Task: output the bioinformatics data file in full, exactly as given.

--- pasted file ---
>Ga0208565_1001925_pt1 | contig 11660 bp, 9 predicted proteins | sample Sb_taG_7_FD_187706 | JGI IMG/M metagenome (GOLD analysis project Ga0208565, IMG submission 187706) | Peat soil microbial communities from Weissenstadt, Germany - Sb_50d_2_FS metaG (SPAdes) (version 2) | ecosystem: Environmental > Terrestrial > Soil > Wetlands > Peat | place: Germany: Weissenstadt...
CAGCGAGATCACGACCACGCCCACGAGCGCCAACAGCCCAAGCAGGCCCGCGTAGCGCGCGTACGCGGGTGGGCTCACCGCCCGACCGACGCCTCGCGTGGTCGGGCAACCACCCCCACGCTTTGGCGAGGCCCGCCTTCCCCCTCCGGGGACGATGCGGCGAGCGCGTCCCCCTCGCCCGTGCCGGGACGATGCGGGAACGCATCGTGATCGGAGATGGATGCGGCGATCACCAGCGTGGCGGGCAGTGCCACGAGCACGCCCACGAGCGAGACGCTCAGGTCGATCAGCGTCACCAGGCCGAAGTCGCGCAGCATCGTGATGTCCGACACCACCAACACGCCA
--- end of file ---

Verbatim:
>Ga0208565_1001925_pt1 | contig 11660 bp, 9 predicted proteins | sample Sb_taG_7_FD_187706 | JGI IMG/M metagenome (GOLD analysis project Ga0208565, IMG submission 187706) | Peat soil microbial communities from Weissenstadt, Germany - Sb_50d_2_FS metaG (SPAdes) (version 2) | ecosystem: Environmental > Terrestrial > Soil > Wetlands > Peat | place: Germany: Weissenstadt...
CAGCGAGATCACGACCACGCCCACGAGCGCCAACAGCCCAAGCAGGCCCGCGTAGCGCGCGTACGCGGGTGGGCTCACCGCCCGACCGACGCCTCGCGTGGTCGGGCAACCACCCCCACGCTTTGGCGAGGCCCGCCTTCCCCCTCCGGGGACGATGCGGCGAGCGCGTCCCCCTCGCCCGTGCCGGGACGATGCGGGAACGCATCGTGATCGGAGATGGATGCGGCGATCACCAGCGTGGCGGGCAGTGCCACGAGCACGCCCACGAGCGAGACGCTCAGGTCGATCAGCGTCACCAGGCCGAAGTCGCGCAGCATCGTGATGTCCGACACCACCAACACGCCA